Having set-up a load balanced environment as per the previous post, I then discovered some knock on effects…

By changing the SPNs for HTTP to be account rather than machine specific, the remote Powershell calls were broken – so our automated deployments were broken. By default the WinRM service connection from the client to the target server is authenticated using kerberos. The communication channel is HTTP through a separate listener process and it expects a machine SPN to be registered. In our case it was expecting HTTP/ to be registered against the machine account LRSRV310. Instead this SPN was mapped to our application pool identity and so we were broken.

I added in the SPN mapping to the LRSRV310 machine account and remote Powershell sessions were available again however this meant duplicate SPNs in AD which is against the rules. After a little thought and some digging it turns out there are (at least) two options available to us:
1. use an HTTPS channel rather than HTTP for the WinRM service.
2. add the client machine names to the TrustedHosts list for WinRM.

I’ve tried option 2. and it works, though I think option 1 may be a more secure approach. To get option 2. to work, from a Powershell prompt:

PS> set-item WSMAN:\localhost\Client\TrustedHosts -value “*”

In the command above I’m using a wildcard but you can be more specific and list individual machines that you trust. Note that you need to enable the trusted hosts setting before you set up the SPNs against the application pool identity or else you won’t be able to use the WSMAN provider.

Turns out the TrustedHosts list option is not so great. It seems that this appears to work while the kerberos ticket is valid which makes it look like everything is good. The local access to WSMAN settings is available but remote access still has kerberos issues when the ticket expires. So next we will try setting up HTTPS for WinRM.

> winrm quickconfig -transport:https

However, this requires that a certificate is installed to validate the server identity. Tomorrow we will be using the certificate server for our domain to generate a certificate however not all environments will have this. I’ll also have a look at the other authentication options and try turning off kerberos support [WSMAN:\localhost\Service\Auth].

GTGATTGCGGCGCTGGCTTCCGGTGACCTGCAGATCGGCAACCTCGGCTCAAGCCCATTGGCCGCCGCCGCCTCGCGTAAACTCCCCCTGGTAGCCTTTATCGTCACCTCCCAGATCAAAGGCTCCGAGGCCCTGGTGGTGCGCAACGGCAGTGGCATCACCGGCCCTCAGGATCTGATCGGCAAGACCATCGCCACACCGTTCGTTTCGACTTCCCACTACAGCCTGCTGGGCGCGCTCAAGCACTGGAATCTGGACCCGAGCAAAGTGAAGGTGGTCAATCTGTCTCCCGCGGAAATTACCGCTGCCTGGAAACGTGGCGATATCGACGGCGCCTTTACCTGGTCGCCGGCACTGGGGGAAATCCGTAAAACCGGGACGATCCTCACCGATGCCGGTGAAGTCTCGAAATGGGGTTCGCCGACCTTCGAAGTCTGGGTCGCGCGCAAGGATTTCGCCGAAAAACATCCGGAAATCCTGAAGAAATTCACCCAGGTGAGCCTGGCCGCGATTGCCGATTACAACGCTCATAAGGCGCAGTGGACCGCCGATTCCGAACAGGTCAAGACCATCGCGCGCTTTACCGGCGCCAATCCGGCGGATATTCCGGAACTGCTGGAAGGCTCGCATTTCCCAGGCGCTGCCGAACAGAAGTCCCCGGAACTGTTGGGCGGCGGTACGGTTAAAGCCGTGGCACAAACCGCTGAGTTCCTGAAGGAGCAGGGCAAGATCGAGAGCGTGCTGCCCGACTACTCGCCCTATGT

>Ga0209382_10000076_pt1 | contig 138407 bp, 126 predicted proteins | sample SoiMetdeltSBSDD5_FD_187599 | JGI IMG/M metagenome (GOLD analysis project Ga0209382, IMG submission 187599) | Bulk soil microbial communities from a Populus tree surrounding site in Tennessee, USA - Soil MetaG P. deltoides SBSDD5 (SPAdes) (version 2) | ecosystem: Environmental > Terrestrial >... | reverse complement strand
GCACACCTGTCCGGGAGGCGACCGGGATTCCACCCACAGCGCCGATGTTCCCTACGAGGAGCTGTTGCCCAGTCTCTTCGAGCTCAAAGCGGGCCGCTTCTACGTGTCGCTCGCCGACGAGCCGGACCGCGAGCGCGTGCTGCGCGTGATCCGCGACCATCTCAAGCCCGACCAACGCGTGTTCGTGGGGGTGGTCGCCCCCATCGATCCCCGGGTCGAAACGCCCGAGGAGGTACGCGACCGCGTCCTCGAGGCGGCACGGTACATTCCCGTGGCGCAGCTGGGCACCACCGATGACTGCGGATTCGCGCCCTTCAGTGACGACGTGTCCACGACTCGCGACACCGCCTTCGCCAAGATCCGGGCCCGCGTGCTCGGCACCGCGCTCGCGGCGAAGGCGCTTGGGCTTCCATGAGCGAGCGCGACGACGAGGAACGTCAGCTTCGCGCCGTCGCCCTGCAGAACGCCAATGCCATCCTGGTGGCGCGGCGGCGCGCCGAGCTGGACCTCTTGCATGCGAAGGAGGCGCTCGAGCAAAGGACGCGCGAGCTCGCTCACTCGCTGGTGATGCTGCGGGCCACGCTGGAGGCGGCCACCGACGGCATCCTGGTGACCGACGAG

When we sort this out, I’ll post the solution.

Configuration for Kerberos

This is a summary of the voodoo required to get WCF services hosted in IIS to work with a load balancer and kerberos. This took me way longer than I had hoped to figure out so I hope I can save someone else that pain.

We have recently been running some load and stress tests against our latest Golden Gate SP1 product which supports the horizontal scale out of workflow services. This scale out capability is one of the core features of Windows Server AppFabric. Our software is designed to run in an ‘on premise’ scenario and leverages Windows integrated security for authorization of users. A major performance improvement we discovered during our original Golden Gate testing was to ensure kerberos was used rather than NTLM when performing Windows Authentication. We wanted to ensure that our new services were using kerberos for Windows authentication since we had moved some of our services from being hosted as a Windows Service to being hosted in IIS, in particular the workflow services.

Note: in addition to performance advantages, you need to use Kerberos if you want to achieve multi-hop delegation of credentials, NTLM does not support this. The resources at the end of this post discuss this further.

In this post I’m going to walk through a worked example and give a checklist to follow. In a later post I may drill down into a little more of the background, in the meantime I’ll include some additional resources at the end.

The scenario involves three application servers that are configured into a network load balanced (NLB) cluster using NLB in Windows Server 2008. The machine names are:

The virtual host name for the NLB is